Conclusions

Our study indicated that adults in rural Indiana perceived hearing loss as an important public health challenge for rural populations and were enthusiastic to take the low-cost telephone-based National Hearing Test (NHT). However, due to the lack of landline phone access in a majority of the households our study participants suggested that community organizations could play the role of trusted facilitators by providing the logistics required for this screening. Results from the focus groups and other formats of hearing screening (e.g. questionnaire and audiometric screening) reflect the fact that in spite of the ignorance and underestimation of the hearing health issues in our study areas, education and awareness building activities coupled with the low-cost NHT could bring marked improvement in hearing health status of rural US populations.

Abbreviations

CDT: 

Communication Disorders Technology, Inc.

HHIA-S: 

Hearing Handicap Inventory for Adults

IRB: 

Institutional Review Boards

IRHA: 

Indiana Rural Health Association

IUB-SPH: 

Indiana University-Bloomington School of Public Health

NHANES: 

National Health and Nutritional Examination Survey

NHT: 

National Hearing Test

NIHL: 

Noise-induced hearing loss

OSHA: 

Occupational Safety and Health Administration

RCO: 

Rural community organization

SNR: 

Signal-to-noise ratio

WHO: 

World Health organization

Declarations

Acknowledgments

We thank Don Kelso, Cody Mullen, and Tina Elliot of the Indiana Rural Health Association (IRHA) for organizing the focus groups and audiometric hearing screening sessions with their community partners. We also thank Charles Watson and Daniel Maki from Communication Disorders Technology, Inc., the developer and provider of the National Hearing Test. Additionally, we thank Dr. Nancy Nelson, Clinical Associate Professor (Hearing), Department of Speech and Hearing Sciences, Indiana University, Bloomington to offer technical support on audiometric screening for the participants.

Funding

This work was supported by an internal grant from the Indiana University-Bloomington School of Public Health to develop a partnership with the Indiana Rural Health Association (IRHA).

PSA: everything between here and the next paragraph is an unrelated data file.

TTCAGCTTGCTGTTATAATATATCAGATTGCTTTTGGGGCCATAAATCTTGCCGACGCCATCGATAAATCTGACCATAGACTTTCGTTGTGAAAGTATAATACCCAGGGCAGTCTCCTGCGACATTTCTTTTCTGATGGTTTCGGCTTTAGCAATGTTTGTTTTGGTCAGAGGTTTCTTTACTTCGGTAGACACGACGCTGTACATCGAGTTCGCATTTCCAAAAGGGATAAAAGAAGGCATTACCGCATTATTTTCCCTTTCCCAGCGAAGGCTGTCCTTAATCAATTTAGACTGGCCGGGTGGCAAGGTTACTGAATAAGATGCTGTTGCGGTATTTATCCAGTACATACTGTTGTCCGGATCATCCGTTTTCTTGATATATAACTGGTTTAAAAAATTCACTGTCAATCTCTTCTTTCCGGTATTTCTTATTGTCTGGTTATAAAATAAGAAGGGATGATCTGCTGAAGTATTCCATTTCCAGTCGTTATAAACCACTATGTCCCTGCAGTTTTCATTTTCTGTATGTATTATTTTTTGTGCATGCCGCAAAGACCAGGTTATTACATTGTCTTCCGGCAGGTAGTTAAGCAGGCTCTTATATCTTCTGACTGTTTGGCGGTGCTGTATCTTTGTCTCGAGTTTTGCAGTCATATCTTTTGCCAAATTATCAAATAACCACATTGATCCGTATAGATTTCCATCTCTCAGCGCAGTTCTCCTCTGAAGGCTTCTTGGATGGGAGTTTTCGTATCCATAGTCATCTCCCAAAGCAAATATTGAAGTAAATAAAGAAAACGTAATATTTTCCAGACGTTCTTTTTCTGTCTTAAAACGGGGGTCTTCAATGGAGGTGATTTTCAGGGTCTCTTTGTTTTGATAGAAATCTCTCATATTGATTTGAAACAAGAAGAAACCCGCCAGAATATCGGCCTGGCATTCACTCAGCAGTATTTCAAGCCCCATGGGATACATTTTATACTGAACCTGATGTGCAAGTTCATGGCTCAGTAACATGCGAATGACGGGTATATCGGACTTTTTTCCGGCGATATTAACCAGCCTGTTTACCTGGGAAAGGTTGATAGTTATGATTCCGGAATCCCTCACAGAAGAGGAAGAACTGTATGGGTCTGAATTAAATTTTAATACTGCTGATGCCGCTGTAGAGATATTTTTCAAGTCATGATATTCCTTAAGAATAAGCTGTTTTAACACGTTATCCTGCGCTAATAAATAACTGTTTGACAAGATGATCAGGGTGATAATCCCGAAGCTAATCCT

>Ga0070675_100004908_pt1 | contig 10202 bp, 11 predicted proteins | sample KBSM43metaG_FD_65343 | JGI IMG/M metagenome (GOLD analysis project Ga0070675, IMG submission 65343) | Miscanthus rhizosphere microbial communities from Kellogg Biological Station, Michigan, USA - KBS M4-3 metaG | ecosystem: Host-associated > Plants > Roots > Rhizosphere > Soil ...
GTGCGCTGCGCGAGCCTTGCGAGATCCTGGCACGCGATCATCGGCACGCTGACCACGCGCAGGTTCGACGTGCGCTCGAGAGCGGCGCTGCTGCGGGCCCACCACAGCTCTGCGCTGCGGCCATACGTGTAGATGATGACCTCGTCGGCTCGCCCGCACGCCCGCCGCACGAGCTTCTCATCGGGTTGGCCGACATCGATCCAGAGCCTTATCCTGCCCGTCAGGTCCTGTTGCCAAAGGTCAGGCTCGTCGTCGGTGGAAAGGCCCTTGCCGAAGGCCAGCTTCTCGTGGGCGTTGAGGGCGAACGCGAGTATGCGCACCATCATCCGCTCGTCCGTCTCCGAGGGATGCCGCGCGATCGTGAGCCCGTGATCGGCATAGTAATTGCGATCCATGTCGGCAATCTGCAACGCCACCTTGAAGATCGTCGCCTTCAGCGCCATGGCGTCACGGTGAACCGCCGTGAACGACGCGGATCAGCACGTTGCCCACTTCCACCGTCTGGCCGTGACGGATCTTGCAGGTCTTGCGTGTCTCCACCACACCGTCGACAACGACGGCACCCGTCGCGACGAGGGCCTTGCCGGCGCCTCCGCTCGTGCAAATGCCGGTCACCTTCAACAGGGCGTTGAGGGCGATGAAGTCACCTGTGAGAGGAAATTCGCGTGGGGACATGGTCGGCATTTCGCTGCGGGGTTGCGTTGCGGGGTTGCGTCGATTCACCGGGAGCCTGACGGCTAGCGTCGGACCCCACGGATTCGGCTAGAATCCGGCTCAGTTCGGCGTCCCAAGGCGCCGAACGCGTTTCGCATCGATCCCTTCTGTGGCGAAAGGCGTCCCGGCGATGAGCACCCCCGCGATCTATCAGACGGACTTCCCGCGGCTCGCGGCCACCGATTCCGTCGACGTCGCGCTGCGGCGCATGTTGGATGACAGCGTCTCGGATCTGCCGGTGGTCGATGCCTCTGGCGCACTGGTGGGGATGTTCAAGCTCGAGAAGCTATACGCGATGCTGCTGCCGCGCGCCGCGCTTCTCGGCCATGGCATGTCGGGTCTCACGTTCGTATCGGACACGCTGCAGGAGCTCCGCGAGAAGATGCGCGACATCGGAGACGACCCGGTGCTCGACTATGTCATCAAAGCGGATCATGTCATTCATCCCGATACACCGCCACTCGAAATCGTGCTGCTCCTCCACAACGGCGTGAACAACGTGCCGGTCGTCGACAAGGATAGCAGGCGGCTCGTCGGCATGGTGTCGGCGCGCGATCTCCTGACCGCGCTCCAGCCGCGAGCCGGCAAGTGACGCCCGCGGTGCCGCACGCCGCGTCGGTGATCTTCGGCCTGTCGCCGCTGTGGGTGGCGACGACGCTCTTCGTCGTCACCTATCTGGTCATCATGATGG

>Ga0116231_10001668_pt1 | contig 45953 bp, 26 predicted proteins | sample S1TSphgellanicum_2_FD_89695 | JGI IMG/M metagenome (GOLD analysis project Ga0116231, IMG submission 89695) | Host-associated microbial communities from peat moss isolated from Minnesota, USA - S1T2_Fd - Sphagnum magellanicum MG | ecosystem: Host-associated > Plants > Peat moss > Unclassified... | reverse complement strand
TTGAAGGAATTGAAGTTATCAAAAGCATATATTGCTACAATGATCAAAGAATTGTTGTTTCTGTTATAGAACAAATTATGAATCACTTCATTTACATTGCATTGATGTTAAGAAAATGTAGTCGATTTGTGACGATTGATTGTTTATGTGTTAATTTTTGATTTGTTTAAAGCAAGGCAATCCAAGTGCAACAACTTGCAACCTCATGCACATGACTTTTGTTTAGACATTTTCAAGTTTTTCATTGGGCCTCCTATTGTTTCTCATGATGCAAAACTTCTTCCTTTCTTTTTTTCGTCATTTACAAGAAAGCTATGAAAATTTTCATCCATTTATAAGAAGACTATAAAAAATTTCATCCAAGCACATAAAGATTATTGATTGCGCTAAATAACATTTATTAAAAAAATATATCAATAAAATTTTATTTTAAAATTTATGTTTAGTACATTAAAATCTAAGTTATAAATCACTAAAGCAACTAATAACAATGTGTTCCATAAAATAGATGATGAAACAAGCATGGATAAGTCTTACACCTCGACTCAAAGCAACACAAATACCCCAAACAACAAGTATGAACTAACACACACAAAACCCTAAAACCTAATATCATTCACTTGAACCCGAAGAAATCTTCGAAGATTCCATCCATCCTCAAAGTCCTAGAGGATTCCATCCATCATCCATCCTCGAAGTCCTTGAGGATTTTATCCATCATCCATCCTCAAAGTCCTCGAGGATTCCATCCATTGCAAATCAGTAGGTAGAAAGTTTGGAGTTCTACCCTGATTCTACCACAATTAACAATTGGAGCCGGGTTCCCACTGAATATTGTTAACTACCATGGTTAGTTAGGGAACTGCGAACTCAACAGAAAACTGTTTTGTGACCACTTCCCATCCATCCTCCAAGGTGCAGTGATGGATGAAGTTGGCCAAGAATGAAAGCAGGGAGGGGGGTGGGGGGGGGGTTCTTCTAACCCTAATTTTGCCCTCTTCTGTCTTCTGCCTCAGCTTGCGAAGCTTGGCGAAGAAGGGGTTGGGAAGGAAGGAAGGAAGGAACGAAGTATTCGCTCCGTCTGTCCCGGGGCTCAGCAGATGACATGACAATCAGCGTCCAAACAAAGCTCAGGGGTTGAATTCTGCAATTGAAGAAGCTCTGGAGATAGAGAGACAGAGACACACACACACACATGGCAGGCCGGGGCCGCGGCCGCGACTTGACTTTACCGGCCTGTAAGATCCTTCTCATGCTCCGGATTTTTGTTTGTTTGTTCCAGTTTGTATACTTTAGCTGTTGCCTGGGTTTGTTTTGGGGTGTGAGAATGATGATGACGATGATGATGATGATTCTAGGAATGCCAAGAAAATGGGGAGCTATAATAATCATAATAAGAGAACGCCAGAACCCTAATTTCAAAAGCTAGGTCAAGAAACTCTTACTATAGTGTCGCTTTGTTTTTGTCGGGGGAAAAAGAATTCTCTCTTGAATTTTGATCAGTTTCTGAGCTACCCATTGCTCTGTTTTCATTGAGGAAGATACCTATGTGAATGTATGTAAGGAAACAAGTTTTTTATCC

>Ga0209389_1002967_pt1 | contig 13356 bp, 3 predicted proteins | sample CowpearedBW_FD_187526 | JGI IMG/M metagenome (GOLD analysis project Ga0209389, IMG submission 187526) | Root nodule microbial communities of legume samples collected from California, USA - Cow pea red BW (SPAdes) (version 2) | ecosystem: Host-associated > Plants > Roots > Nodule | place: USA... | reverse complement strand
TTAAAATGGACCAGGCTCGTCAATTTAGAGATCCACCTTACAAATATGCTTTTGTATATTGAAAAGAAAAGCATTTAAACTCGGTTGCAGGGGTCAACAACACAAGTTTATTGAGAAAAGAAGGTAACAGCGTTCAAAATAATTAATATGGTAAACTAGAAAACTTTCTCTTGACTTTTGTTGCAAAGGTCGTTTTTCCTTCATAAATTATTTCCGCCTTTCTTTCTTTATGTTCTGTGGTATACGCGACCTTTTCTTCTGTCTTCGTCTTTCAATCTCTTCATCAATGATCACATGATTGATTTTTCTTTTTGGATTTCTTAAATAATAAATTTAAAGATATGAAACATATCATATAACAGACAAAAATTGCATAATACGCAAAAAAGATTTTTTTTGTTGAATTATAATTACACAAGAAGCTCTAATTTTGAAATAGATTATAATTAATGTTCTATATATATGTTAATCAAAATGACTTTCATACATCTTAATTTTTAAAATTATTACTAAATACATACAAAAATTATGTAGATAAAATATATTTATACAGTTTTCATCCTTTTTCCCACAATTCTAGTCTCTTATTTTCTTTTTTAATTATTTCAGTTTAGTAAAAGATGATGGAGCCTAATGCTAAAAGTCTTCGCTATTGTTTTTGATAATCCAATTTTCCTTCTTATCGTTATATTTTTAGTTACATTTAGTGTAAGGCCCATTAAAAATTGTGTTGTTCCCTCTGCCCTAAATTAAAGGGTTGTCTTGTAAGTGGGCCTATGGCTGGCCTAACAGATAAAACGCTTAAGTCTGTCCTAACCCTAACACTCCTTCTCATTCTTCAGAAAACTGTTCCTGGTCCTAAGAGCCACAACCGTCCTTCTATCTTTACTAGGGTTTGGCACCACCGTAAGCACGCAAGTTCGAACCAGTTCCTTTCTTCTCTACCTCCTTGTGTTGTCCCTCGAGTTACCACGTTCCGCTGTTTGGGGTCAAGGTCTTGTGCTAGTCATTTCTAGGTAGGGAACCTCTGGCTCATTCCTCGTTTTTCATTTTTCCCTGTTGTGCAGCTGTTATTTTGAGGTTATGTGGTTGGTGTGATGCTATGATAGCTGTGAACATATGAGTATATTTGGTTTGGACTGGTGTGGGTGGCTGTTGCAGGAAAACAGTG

Availability of data and materials

Please contact author for data requests.

Authors’ contributions

KK developed the conception or design of the project, supervised the study, wrote several sections of the manuscript, edited the draft when all sections were complete and finally approved the version to be published. SB conducted data analysis, wrote some sections of the manuscript and assisted in preparing the final version. PB developed the protocol of the focus group, recorded and analyzed focus group data and wrote sections related to focus group data and findings. SE developed study questionnaire, conducted audiometric evaluations and assisted in data entry and data analysis. AM developed audiometric evaluation protocols and conducted training for the field staff, wrote several paragraphs in the draft manuscript. All authors read and approved the final manuscript.

Ethics approval and consent to participate

The study was approved by Indiana University Human Subjects Office, which is the administrative office that supports the Indiana University Institutional Review Boards (IRBs). Written informed consent was obtained from the study participants on the day of the study session by the researchers from IUB-SPH.

Consent for publication

Not applicable.

Competing interests

The authors declare that they have no competing interests.

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Authors’ Affiliations

(1)
Department of Environmental and Occupational Health, School of Public Health, Indiana University
(2)
Department of Applied Health Science, School of Public Health, Indiana University
(3)
Department of Speech and Hearing Sciences, College of Arts and Sciences, Indiana University